"They're taking something that's about as likely to happen as a meteorite falling on your head and telling everybody that it could happen any time," said Dr. Merlin D. Tuttle, about those worry warts at the New York State Health Department. Name that exaggerated (or not) danger.
Send your answer by noon ET Wednesday to firstname.lastname@example.org.
Monday's Question (No. 314)--"A Chaucer, Not an Echo":
Fill in the blank as David Mixner, a gay rights advocate, praises President Clinton at a black-tie fund-raising dinner in Los Angeles: "Ever since The Canterbury Tales--strange crew that was--people have been judged by their ____________. And we picked a good one in 1992."
"Grete horses buttokes."--Daniel Radosh (Ellen Macleay and Floyd Elliott had similar answers, but in modern English.)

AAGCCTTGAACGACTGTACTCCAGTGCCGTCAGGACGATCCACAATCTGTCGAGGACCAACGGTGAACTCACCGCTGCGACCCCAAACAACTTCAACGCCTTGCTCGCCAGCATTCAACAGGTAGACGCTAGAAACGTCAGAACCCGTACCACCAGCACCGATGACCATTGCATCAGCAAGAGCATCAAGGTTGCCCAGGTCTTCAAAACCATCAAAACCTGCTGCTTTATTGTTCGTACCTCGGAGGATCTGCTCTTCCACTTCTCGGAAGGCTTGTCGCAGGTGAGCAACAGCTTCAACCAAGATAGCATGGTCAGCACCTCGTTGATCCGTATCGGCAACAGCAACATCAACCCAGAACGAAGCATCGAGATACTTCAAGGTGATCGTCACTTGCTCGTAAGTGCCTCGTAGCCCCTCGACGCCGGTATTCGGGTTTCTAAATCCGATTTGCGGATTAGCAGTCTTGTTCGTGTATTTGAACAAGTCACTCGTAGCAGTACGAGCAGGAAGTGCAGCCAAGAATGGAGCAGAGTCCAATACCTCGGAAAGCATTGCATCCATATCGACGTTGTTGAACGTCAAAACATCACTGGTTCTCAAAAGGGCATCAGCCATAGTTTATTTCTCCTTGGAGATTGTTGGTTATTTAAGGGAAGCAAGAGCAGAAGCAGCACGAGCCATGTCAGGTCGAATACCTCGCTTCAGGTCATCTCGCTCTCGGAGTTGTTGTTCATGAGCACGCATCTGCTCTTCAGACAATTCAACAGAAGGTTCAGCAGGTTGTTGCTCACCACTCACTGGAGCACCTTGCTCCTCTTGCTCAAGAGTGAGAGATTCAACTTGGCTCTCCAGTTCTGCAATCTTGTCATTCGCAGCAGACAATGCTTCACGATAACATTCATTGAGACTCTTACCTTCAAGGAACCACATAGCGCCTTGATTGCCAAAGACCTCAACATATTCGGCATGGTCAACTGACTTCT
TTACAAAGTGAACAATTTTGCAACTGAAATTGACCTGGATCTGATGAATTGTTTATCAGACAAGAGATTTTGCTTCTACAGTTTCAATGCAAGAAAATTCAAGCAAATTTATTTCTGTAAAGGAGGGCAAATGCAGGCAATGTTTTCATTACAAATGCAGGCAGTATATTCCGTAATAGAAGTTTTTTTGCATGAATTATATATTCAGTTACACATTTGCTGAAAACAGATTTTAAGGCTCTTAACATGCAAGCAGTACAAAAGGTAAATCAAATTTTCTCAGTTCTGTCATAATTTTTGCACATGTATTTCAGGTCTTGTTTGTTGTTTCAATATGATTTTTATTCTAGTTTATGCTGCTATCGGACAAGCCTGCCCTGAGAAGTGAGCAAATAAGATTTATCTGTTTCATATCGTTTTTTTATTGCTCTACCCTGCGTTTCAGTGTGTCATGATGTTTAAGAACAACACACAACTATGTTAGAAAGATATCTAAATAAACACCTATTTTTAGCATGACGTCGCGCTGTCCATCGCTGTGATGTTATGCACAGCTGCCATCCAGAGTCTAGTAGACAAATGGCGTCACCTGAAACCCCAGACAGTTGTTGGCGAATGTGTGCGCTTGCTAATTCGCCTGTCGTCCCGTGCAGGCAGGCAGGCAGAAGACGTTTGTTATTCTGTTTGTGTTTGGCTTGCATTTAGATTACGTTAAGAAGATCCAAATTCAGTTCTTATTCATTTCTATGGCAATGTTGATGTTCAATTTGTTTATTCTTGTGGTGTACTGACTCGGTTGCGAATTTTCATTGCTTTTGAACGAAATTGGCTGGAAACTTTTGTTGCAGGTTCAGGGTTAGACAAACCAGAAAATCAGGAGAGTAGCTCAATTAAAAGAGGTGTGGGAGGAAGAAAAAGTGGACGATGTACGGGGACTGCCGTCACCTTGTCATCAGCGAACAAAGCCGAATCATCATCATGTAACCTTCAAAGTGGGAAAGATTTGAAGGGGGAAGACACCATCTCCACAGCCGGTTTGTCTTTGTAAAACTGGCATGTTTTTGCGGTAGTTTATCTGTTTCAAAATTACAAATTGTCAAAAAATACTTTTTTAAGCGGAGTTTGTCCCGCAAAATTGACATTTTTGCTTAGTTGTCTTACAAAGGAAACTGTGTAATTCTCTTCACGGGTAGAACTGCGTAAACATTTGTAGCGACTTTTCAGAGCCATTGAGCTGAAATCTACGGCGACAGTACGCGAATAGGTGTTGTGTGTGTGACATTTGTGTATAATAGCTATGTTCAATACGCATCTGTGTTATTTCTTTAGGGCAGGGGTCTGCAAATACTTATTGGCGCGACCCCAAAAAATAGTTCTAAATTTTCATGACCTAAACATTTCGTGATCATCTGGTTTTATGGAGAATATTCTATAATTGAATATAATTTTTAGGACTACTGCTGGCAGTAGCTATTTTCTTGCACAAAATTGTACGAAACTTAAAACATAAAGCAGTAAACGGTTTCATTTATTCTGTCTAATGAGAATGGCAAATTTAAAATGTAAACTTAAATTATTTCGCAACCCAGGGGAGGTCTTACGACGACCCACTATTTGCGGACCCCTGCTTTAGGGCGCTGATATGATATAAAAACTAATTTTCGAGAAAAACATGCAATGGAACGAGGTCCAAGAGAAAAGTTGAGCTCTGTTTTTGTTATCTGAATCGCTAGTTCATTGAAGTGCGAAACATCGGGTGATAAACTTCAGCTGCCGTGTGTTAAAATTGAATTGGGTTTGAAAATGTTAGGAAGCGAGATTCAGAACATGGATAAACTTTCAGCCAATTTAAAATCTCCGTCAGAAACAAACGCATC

"Ability to accept specious Pardoner's Tales."--Adam Bonin
"Sely instrument. Hey, look, I made a dirty joke in Middle English! My college English professors would be so proud of me, if they weren't all dead or senile."--Floyd "Loving the Tavern Better Than the Shop" Elliot
"Pandering. No, wait, that's Troilus and Cressida. Hey, somebody call Vernon Jordan and find out where the hell that girl is with the pizza."--Alison Rogers
"Ability to say one thing while doing the exact opposite. (HELLO?? Gay people?? He signed the Preservation of Marriage Act! Christ on a crutch, what does he have to do to lose your support, stab David Geffen with a kitchen knife??)"--Eric Berlin (similarly, Chris Thomas)
Click for more answers.